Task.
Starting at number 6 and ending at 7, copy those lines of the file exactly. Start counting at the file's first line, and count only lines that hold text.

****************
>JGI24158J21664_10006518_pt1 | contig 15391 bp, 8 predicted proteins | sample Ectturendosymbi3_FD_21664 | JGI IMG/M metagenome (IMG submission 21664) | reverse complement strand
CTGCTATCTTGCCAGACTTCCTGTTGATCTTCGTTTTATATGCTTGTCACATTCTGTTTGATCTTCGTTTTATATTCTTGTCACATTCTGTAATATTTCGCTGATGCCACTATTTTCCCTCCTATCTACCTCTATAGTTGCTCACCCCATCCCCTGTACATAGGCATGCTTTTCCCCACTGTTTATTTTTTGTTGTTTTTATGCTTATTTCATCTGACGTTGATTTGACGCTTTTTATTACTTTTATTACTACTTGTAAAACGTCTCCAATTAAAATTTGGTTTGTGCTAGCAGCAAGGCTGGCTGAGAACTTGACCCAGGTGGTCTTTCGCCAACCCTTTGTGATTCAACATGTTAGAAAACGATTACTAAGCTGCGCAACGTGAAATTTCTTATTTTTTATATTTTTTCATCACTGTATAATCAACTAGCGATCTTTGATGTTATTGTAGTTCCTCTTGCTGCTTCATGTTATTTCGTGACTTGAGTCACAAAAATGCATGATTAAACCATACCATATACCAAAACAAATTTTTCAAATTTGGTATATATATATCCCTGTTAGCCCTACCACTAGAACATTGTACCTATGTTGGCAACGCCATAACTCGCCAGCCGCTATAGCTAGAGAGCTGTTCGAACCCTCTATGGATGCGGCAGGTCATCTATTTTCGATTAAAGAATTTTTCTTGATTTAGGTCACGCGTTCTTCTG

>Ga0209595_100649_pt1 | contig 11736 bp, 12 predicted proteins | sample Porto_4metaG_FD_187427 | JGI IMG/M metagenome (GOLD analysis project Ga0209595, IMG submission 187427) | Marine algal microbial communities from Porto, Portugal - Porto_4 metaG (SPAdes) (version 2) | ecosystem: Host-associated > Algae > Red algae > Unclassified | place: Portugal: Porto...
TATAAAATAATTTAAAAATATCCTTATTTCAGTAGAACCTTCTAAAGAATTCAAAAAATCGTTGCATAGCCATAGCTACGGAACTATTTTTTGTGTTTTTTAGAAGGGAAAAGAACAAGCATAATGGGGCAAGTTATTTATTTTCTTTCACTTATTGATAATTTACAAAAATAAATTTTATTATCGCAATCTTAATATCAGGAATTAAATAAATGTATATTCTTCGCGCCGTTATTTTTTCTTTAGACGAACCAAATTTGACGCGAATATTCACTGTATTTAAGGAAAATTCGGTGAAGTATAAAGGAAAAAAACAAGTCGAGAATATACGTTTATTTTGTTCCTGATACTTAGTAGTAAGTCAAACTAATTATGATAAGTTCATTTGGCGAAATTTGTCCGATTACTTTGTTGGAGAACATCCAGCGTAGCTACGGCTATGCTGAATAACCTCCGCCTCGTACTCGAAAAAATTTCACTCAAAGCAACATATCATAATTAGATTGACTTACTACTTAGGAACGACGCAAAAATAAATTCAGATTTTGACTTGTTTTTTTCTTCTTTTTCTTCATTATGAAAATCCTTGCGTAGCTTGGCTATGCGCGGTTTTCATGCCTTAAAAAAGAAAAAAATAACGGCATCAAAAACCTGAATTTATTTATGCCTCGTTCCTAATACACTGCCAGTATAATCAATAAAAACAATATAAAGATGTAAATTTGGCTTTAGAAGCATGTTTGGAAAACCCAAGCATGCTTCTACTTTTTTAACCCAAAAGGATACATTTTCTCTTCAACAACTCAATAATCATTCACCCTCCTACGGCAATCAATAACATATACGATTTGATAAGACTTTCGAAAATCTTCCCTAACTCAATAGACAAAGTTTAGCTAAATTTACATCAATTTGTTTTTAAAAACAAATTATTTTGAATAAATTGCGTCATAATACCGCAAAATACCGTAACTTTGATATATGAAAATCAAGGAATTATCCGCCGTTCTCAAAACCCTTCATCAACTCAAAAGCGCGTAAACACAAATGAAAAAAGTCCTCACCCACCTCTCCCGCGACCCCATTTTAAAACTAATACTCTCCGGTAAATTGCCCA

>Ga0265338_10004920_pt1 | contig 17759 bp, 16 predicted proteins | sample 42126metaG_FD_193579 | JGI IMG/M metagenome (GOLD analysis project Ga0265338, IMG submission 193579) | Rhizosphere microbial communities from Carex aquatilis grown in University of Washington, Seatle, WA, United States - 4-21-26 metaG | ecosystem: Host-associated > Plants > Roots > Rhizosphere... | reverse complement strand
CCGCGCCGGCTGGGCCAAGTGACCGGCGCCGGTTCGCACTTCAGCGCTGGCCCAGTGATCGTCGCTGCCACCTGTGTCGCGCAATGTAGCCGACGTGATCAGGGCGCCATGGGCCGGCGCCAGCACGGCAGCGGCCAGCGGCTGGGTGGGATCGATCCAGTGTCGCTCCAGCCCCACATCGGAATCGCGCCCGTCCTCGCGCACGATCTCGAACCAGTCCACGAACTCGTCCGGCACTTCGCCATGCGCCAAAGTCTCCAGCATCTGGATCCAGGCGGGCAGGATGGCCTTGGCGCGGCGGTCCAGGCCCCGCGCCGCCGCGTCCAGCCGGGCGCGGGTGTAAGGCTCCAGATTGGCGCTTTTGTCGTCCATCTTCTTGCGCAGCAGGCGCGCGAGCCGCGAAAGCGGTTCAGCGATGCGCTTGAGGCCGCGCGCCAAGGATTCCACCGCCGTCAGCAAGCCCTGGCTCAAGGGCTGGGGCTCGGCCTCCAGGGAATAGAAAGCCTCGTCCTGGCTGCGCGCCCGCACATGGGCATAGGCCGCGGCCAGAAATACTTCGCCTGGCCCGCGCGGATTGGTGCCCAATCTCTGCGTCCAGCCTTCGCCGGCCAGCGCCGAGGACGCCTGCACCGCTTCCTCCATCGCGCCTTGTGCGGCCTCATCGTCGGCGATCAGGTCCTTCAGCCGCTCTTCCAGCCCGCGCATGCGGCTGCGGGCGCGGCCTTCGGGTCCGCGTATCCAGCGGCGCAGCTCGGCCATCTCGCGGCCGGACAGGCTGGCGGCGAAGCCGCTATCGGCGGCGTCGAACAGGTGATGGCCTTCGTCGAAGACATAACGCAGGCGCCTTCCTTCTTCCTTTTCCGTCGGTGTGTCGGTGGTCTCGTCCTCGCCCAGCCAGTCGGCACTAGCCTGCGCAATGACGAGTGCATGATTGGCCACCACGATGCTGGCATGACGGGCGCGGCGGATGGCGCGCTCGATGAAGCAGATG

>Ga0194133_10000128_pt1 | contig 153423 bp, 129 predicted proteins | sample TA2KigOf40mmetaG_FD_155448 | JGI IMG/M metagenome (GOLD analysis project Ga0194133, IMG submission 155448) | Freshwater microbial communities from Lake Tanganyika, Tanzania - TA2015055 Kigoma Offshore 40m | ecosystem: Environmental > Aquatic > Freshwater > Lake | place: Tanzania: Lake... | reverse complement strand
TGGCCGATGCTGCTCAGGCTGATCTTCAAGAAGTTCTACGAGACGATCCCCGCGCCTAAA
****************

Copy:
CCGCGCCGGCTGGGCCAAGTGACCGGCGCCGGTTCGCACTTCAGCGCTGGCCCAGTGATCGTCGCTGCCACCTGTGTCGCGCAATGTAGCCGACGTGATCAGGGCGCCATGGGCCGGCGCCAGCACGGCAGCGGCCAGCGGCTGGGTGGGATCGATCCAGTGTCGCTCCAGCCCCACATCGGAATCGCGCCCGTCCTCGCGCACGATCTCGAACCAGTCCACGAACTCGTCCGGCACTTCGCCATGCGCCAAAGTCTCCAGCATCTGGATCCAGGCGGGCAGGATGGCCTTGGCGCGGCGGTCCAGGCCCCGCGCCGCCGCGTCCAGCCGGGCGCGGGTGTAAGGCTCCAGATTGGCGCTTTTGTCGTCCATCTTCTTGCGCAGCAGGCGCGCGAGCCGCGAAAGCGGTTCAGCGATGCGCTTGAGGCCGCGCGCCAAGGATTCCACCGCCGTCAGCAAGCCCTGGCTCAAGGGCTGGGGCTCGGCCTCCAGGGAATAGAAAGCCTCGTCCTGGCTGCGCGCCCGCACATGGGCATAGGCCGCGGCCAGAAATACTTCGCCTGGCCCGCGCGGATTGGTGCCCAATCTCTGCGTCCAGCCTTCGCCGGCCAGCGCCGAGGACGCCTGCACCGCTTCCTCCATCGCGCCTTGTGCGGCCTCATCGTCGGCGATCAGGTCCTTCAGCCGCTCTTCCAGCCCGCGCATGCGGCTGCGGGCGCGGCCTTCGGGTCCGCGTATCCAGCGGCGCAGCTCGGCCATCTCGCGGCCGGACAGGCTGGCGGCGAAGCCGCTATCGGCGGCGTCGAACAGGTGATGGCCTTCGTCGAAGACATAACGCAGGCGCCTTCCTTCTTCCTTTTCCGTCGGTGTGTCGGTGGTCTCGTCCTCGCCCAGCCAGTCGGCACTAGCCTGCGCAATGACGAGTGCATGATTGGCCACCACGATGCTGGCATGACGGGCGCGGCGGATGGCGCGCTCGATGAAGCAGATG

>Ga0194133_10000128_pt1 | contig 153423 bp, 129 predicted proteins | sample TA2KigOf40mmetaG_FD_155448 | JGI IMG/M metagenome (GOLD analysis project Ga0194133, IMG submission 155448) | Freshwater microbial communities from Lake Tanganyika, Tanzania - TA2015055 Kigoma Offshore 40m | ecosystem: Environmental > Aquatic > Freshwater > Lake | place: Tanzania: Lake... | reverse complement strand